Thursday, May 7, 2015

Being a Mompreneur

Starting a new business can be an intimidating process for most people. When I created Ez Sox I thought I had this brilliant idea that of course all moms would love. I would open a website and sell millions of my cute kids socks to children around the world. It was a no brainer. 

Late nights were spent working on a business plan, approximating my start up costs, figuring out timelines for production, coming up with some fun designs, getting a domain name and then I would be off to the races. I was a business owner, my own boss, a mompreneur!

Wow was I naive. Now that I look back, I didn’t have a clue of what I was getting myself into. 
Not that this is always a bad thing. You know the expression ‘Paralysis by Analysis’. This was obviously not my case. 

I put my head down and bravely battled forth into the world of trade shows, manufacturing, internet SEO, warehousing and shipping and of course 24/7 work weeks. I made many mistakes along the way. Oh some very big ones. But now that I look back at these mistake, they were invaluable lessons that  gave me confidence and made me a little wiser. 

When your going thru a really tough time in your business,  it’s hard to think you’ll ever find your way out. 
All the cliches came bouncing thru my mind. It’s always darkest before the dawn! There’s a light at the end of the tunnel! Never give up never surrender!

So when you hit that really hard speed bump and there will be many, think back to why you started your business in the first place. Go back to your roots. I love my business. I’m proud of what I created. When I read all the wonderful e-mails and posts from Ez Sox and Ez Undeez fans, I believe that I brought something positive and useful into the world that helps kids.

The point is there will always be challenges in your business just like in life. You must persevere. There is always a positive way out of a negative situation. Learn from your mistakes. Be creative. Remember Wrigleys gum company started off selling soap and baking powder. You never know where an great idea will lead you. So for all you future mompreneurs, follow your dreams, believe in yourself and you will be successful. I promise.

Tuesday, April 28, 2015

Teaching Kids to Dress Themselves

It’s a usual weekday morning and you’re rushing to get out the door to make it on time for work. Your child is still trying to pull up his socks. You do a quick once over making sure everything is on correctly and then continue with your busy day. Sound familiar?
Most toddlers will try to start dressing themselves by around 2 years old. 
This builds their confidence and gives them a sense of achievement and independence.  It also helps develop their motor skills, become more aware of what clothes work for each season and helps them focus on finishing a task. Every child has different developmental skills and will learn at their own rate. 

Teaching your child to dress takes lots of practice and even more patience. So parents, take a deep breath because here is a helpful solution to make this daily necessity a little easier. I created Ez Sox because my son was struggling each morning with getting dressed. Something clicked when I saw he just did not have the finger strength to hold onto the side of his socks and pull them up straight. It was my ‘AHA’ moment.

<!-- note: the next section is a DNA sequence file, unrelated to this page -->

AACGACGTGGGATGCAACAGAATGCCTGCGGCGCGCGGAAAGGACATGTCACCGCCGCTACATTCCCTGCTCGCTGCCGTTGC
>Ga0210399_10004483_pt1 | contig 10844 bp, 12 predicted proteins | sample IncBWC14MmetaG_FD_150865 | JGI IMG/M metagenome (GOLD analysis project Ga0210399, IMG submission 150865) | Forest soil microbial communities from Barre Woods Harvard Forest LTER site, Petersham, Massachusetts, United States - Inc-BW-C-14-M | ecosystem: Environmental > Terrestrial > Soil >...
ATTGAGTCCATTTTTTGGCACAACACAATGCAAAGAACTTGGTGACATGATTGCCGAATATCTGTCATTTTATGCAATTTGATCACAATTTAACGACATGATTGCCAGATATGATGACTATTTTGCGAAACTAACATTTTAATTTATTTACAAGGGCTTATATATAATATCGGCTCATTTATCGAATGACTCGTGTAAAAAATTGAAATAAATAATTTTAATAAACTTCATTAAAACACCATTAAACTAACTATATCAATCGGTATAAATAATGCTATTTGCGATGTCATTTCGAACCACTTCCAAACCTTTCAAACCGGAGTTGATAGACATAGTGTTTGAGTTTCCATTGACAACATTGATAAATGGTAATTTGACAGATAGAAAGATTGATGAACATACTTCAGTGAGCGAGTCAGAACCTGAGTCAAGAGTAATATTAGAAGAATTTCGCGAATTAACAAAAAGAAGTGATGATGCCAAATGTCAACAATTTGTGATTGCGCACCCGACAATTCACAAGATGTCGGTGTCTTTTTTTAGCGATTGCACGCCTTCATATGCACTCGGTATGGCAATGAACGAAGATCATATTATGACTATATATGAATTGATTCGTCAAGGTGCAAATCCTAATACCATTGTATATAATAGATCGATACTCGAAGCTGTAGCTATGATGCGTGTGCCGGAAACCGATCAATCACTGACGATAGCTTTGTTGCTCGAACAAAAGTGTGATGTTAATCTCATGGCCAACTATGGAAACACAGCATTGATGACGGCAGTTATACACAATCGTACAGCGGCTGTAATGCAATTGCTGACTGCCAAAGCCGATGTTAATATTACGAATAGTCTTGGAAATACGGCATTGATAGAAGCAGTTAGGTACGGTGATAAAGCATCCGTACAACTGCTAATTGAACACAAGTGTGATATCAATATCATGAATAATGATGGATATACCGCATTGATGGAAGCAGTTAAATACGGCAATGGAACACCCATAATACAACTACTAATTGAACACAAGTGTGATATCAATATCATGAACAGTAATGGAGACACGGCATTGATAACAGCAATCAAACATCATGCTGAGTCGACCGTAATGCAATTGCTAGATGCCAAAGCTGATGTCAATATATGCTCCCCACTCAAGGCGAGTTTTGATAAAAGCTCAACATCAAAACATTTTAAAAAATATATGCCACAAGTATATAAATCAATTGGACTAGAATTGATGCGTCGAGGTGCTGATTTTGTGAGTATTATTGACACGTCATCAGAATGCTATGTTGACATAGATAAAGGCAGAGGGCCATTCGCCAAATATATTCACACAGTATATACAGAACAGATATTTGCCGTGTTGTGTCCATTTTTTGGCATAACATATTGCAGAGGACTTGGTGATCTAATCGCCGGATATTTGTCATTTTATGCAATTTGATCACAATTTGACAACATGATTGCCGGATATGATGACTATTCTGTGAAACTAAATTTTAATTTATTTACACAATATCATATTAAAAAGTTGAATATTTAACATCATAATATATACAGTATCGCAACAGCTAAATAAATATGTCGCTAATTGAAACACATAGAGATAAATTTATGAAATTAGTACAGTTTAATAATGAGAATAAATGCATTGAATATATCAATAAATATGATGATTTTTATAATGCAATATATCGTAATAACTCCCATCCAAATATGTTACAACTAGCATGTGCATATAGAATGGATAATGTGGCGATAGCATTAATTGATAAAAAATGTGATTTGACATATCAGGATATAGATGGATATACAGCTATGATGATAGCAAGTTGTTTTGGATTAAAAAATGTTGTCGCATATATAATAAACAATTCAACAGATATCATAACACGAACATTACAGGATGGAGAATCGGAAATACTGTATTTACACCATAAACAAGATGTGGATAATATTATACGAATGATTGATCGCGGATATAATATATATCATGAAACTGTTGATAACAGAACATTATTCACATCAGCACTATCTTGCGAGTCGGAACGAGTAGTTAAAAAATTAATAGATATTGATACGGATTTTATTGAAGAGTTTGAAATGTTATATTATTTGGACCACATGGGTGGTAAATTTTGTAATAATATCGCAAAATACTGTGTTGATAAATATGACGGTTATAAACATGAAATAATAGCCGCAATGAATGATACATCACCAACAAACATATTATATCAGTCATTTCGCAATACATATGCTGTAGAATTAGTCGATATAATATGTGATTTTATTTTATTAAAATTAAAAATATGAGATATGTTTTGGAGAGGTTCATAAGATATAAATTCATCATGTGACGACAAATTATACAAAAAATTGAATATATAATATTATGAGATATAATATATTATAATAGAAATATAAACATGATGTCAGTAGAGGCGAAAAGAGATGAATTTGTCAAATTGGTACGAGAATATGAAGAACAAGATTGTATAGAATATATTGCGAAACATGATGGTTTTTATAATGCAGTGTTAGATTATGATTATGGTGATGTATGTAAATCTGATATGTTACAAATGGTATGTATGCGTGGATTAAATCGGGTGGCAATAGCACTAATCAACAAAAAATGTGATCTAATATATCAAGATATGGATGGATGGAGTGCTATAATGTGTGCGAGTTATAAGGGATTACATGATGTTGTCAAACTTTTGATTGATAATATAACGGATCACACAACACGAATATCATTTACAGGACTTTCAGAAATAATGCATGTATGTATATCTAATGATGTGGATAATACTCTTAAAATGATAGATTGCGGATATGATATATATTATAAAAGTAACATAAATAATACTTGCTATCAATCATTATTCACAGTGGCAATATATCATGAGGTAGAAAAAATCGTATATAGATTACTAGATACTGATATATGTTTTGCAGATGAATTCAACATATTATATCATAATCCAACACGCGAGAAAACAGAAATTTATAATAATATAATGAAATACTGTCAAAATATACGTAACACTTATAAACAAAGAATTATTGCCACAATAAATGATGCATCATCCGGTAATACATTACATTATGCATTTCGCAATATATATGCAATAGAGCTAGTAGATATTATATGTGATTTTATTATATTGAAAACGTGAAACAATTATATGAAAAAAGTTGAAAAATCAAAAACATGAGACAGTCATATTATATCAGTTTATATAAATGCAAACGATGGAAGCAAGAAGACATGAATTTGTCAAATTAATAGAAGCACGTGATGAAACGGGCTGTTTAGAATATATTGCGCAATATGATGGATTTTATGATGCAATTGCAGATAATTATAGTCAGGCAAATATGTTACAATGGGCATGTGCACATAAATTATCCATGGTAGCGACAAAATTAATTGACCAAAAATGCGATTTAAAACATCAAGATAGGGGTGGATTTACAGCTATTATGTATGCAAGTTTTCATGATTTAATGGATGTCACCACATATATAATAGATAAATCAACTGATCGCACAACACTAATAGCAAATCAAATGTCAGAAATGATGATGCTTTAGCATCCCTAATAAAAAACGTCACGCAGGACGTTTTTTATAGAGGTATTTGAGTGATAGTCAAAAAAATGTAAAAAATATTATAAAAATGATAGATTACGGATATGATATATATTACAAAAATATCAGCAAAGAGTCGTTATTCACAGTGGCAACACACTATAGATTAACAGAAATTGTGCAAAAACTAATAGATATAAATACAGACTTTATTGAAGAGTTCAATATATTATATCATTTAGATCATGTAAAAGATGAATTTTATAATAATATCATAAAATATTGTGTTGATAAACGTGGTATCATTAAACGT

I sewed two small loops on the top of his socks and he immediately pulled them up. I would never have thought that only a few years later thousands of kids would have fun using Ez Sox while learning to put on their socks. 

It’s been wonderful getting letters from parents telling me how much their children love wearing Ez Sox.

As my business has grown and with the addition of our underwear line, Ez Undeez, my company is developing into the ‘Go To’ place for parents to buy kids socks and underwear that truly make it easier for your child to dress themselves.

Sunday, June 22, 2014

... Not Just Socks!

We are excited to announce our newest product release Ez Teez.
Our comfy neckband is soft and stretchy and helps ease away that scary moment that all toddlers feel when a shirt is pulled over their head.

Our company vision for all our products has always been quality, comfort, fun and easy for our kids to put on, and all this at a competitive price. Eight new designs can be mix & matched with our Ez Sox & Ez Undeez.  Made with 100% combed ringspun cotton, topstitched ribbed collar and double-needle hem sleeves and bottom. Ez Teez designs help build your child's confidence as they learn to dress themselves each morning. Make getting dressed a breeze with Ez Teez.

Sunday, February 23, 2014


Video games. video games and more video games. That's the battle everyday with my 9  year old son. Not only keeping the amount of time he plays in check, but also not allowing inappropriate games in the house that some of his friends are allowed to watch. Am I that strict of a parent for not allowing Grand Theft Auto for my 4th grader.

We have a rule in the house. Get straight A’s and you can play ½ hour a day Monday thru Thursday.  No A’s then no video games during the school week. The weekends I let him play but still keep it to a reasonable time. Of course what is reasonable to me is never enough for my son.

His teacher just gave his class a homework assignment for writing.
The question was "Write about a day that wasn't fair”.

Here is what my son came up with.

                “It’s not fair!” I screamed. “Go to your room!” My mom scolded.
This is a time I thought it wasn’t fair. I wasn’t able to get the video game I wanted, so I got grounded for yelling at my Mom. Definitely not fair right? The game was too inappropriate, but all my friends have it!  I was angry, no, outraged! Of course, my friends called me a “fail” when I came back to school to from the weekend. That is what friends say when they don’t like something that you did. Not naming names, but here is how it all started.